I find it very disturbing to hear those doom and gloom preachers on national radio attempting to frighten, discourage and depress the nation with their messages of despair and dismay. Surely, this goes beyond freedom of speech and borders on psychological abuse, even terrorism.
“There is no hope for this country—for this world,” they cry, “unless we turn to God. Only the righteous select few will be spared the impending destruction.”
The idea that people who do not share your beliefs are subhuman, incompetent, and deserving of death is an arrogant and condescending one. It implies that human beings are totally evil, useless and helpless without supernatural intervention. It is just as ludicrous as saying that doctors who do not believe in God cannot save lives. What exactly can God do that human beings are not capable of doing on their own? Is he going to whisper ideas in the minds of our leaders or speak to them in their dreams? Every single thing that man has ever accomplished is through his own efforts, talents and intelligence. You may choose to credit God for your abilities if you wish, but it doesn’t change the fact that in order to get anything done, you must put in the effort.
If Christians believe that God has a plan for everyone, then it should be logical to also believe that everything which happens is happening for a reason, as part of that plan. What makes believers think they can influence God’s will or coerce him to modify his plan through prayer? Is God the one in charge here, or is he everybody’s errand boy acquiescing to their every request? There have always been, and there will always be good citizens praying for the leaders of this country. Does God require a specific quota of prayers before he can finally intervene? Was the famous pastor on radio implying that our ministers of government are not religious and righteous enough and therefore God doesn’t care to lend a hand at this time? How judgmental of him! I was encouraged when the radio announcer asked the pastor to provide evidence for his claim that countries which turn to God actually benefit in any way and prosper. To my chagrin, however, the dear pastor decided that he would supply as evidence, stories of Ninevah and Egypt from the bible. I mean, that is like trying to argue that Batman would be useful in helping us fight crime in our society by quoting from a comic book.
One would think that religious leaders would be a little more cautious and hesitant in this day and age to come out publicly and declare their “infallible” understanding of bible prophesy, following so many examples of “prophets” who have tried and suffered ignominy as a result. Here they are on one hand asserting that prophesy is being fulfilled, yet on the other hand, they will admit that they’re not certain as to the specifics and details. There continues to be so many versions of bible prophesy in circulation regarding who the anti-Christ is, who will be that great emerging world leader and from which country, when the world will end—and of course, each person’s interpretation is accurate and divinely inspired. It’s either God’s communication skills are lacking, or it is his intention to leave us in the dark, confused, and perhaps have a good laugh at our expense.
Many people seem to be of the erroneous view that “turning to God” is synonymous with changing one’s behaviour. This country is filled with people who punctuate every sentence with Jesus and God; people who flock the various churches to worship ardently on a weekly basis; people who cannot even have a meal, hold a meeting, or a concert without calling on God for assistance. Yet, the behaviour of those born again people is no different from the person who doesn’t know God. There is no evidence, whatsoever, to show that when someone has God in their lives (whatever that means) that they behave any better than anyone else. As a matter of fact, research done in prisons in the US has shown that there are more Christians in prison than atheists—not that a survey was necessary to find that out, in my opinion. I am sure that the population of atheists in St Lucia pales significantly in comparison to Christians. So guess who is committing most of the crimes? As I write this article, several priests in Mexico are being investigated for child abuse and the rape of little boys— innocent boys raped by esteemed servants of God who are supposedly filled with the Holy Spirit.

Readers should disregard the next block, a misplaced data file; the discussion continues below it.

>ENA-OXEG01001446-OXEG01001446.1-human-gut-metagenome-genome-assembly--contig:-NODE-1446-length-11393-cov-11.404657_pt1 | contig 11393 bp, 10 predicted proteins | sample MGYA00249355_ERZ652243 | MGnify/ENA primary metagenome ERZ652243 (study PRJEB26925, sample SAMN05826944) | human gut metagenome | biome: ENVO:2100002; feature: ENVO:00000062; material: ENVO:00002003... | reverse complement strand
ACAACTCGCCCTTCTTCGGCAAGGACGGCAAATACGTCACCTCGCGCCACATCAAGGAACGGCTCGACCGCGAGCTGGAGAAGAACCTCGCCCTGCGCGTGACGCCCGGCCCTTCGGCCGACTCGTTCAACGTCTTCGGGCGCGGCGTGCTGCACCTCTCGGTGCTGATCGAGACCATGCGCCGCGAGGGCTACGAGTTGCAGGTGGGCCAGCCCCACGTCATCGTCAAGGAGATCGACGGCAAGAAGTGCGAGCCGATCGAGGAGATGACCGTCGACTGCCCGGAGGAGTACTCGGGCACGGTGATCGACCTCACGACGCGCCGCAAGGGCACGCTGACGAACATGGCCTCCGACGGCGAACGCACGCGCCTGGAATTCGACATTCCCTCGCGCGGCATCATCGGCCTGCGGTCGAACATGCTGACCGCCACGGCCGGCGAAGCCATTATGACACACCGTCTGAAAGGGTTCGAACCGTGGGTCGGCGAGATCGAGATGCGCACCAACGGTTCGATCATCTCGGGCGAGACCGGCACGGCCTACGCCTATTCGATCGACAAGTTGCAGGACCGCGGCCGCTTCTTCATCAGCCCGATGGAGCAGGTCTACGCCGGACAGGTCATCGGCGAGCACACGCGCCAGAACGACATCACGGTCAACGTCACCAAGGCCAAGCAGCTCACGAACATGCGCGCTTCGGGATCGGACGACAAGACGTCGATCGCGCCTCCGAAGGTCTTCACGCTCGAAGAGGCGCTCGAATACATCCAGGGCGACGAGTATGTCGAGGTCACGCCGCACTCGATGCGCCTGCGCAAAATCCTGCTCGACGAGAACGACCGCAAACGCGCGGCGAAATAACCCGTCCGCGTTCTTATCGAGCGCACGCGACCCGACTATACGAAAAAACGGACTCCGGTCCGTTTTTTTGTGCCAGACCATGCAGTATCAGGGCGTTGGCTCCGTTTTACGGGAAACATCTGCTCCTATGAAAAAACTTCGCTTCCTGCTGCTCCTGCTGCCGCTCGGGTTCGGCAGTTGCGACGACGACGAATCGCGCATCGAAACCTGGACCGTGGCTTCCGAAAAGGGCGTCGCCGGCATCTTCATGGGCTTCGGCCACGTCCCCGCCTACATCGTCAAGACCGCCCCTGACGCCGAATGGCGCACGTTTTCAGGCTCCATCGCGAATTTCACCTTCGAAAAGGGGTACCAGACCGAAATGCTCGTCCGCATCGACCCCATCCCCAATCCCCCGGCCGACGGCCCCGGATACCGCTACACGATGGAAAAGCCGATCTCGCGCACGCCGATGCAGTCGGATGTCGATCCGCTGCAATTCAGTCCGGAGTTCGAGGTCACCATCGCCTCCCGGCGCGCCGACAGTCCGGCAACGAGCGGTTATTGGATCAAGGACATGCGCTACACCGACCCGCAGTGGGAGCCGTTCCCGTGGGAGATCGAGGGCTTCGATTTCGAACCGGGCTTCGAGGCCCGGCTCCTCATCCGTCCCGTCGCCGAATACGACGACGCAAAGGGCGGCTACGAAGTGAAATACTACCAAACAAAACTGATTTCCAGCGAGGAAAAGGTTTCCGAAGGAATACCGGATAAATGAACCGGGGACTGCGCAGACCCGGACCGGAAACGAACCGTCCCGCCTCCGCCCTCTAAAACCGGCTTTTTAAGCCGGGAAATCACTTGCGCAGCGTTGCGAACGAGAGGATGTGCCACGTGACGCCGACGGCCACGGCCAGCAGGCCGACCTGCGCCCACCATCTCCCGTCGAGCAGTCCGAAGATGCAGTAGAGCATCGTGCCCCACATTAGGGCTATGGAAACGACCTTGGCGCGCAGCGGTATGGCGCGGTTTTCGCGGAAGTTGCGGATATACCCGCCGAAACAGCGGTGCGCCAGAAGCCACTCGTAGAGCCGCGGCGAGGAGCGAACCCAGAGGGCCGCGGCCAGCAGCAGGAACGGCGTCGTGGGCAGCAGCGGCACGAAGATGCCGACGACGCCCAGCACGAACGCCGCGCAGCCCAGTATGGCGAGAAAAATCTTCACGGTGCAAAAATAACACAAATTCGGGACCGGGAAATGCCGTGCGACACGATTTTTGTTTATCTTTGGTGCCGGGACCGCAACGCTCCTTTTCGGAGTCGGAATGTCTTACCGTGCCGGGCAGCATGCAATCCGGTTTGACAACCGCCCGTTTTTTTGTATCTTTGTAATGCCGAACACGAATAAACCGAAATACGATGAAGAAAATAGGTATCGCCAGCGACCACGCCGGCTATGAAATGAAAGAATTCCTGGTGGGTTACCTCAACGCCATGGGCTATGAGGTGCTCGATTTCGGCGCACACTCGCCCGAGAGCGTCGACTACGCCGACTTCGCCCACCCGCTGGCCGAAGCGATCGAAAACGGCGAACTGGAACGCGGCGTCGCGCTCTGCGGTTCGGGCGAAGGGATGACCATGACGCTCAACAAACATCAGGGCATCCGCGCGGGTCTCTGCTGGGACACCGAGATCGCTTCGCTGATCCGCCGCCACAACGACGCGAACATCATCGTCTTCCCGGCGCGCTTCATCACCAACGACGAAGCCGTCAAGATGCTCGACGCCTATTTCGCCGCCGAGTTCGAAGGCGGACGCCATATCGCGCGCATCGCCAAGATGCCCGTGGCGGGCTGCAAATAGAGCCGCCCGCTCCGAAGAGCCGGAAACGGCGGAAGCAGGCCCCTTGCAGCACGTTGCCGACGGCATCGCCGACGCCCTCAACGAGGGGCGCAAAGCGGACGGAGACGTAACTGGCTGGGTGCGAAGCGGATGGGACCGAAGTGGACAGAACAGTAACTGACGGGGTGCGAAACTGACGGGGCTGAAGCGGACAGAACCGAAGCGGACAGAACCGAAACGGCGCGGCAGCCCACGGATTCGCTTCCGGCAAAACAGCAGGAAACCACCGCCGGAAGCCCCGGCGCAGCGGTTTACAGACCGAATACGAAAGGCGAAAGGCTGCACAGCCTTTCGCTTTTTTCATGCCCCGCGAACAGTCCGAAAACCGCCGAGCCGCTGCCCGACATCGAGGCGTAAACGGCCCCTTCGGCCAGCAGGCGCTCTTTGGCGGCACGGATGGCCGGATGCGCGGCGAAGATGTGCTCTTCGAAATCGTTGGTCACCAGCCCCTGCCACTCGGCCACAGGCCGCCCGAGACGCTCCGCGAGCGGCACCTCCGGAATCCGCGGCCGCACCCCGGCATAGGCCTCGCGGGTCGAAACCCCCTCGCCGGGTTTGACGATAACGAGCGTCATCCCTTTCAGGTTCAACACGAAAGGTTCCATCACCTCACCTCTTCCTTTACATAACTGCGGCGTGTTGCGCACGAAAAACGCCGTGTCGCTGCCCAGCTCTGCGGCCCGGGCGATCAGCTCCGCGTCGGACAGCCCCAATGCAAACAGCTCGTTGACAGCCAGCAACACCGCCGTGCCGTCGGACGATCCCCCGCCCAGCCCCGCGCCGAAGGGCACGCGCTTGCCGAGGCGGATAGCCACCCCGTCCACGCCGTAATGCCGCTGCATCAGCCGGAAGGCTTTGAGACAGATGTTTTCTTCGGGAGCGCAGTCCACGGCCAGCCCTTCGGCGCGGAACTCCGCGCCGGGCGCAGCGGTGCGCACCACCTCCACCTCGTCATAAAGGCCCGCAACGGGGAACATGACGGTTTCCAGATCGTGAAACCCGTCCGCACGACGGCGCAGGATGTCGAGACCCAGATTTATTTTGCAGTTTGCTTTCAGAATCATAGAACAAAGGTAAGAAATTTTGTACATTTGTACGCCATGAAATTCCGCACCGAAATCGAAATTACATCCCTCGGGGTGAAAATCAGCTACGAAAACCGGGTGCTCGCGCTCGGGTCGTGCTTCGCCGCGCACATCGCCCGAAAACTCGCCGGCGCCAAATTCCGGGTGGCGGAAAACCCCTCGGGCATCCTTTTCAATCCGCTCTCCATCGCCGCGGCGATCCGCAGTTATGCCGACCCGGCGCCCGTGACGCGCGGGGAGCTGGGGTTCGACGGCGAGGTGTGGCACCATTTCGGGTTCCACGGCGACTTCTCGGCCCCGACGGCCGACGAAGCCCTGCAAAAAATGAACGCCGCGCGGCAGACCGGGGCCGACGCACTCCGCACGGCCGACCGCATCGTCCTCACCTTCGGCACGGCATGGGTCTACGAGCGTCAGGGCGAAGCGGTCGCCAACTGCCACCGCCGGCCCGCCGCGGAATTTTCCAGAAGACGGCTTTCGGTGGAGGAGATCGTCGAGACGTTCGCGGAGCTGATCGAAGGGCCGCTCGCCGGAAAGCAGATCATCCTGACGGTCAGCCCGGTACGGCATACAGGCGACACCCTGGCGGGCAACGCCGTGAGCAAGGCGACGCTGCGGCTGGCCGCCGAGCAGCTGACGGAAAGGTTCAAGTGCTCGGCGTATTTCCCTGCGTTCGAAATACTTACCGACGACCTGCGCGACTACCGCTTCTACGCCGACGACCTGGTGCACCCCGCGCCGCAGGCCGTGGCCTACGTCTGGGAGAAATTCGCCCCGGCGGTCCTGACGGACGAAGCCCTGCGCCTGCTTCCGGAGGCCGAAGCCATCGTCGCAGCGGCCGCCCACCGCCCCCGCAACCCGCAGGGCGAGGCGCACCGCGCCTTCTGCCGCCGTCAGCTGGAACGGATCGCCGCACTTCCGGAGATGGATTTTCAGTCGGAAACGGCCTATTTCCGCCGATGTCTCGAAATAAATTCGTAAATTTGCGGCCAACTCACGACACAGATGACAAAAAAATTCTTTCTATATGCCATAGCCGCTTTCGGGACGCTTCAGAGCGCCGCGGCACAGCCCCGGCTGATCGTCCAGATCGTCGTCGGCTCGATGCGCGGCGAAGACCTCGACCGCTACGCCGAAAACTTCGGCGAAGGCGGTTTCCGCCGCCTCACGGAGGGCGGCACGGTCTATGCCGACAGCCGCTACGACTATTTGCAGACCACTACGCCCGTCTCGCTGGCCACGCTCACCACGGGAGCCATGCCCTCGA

So, by all means, let us all advocate for a positive change in human behaviour and for more love. That is the only way this country, and the world at large, will become a better place—only when people are convinced of the need to change. This does not necessarily happen when people turn to God, or become saved or born again, and there are just too many evil, deviant, and hypocritical religious people around to confirm that. Your beliefs, or lack of beliefs, do not make you a good person. Your behaviour does. Our government leaders and politicians may have their weaknesses, but they do not operate in isolation to what’s happening globally. They do not need religious people telling them to give up on the search for practical solutions and to just leave everything in the hands of an invisible being.
Our problems cannot and will never be erased with prayer. Let us keep the mythology and magic in the churches where they belong.
‘If Christians believe that God has a plan for everyone, then it should be
logical to also believe that everything which happens is happening for a
reason, as part of that plan. What makes believers think they can
influence God’s will or coerce him to modify his plan through prayer?’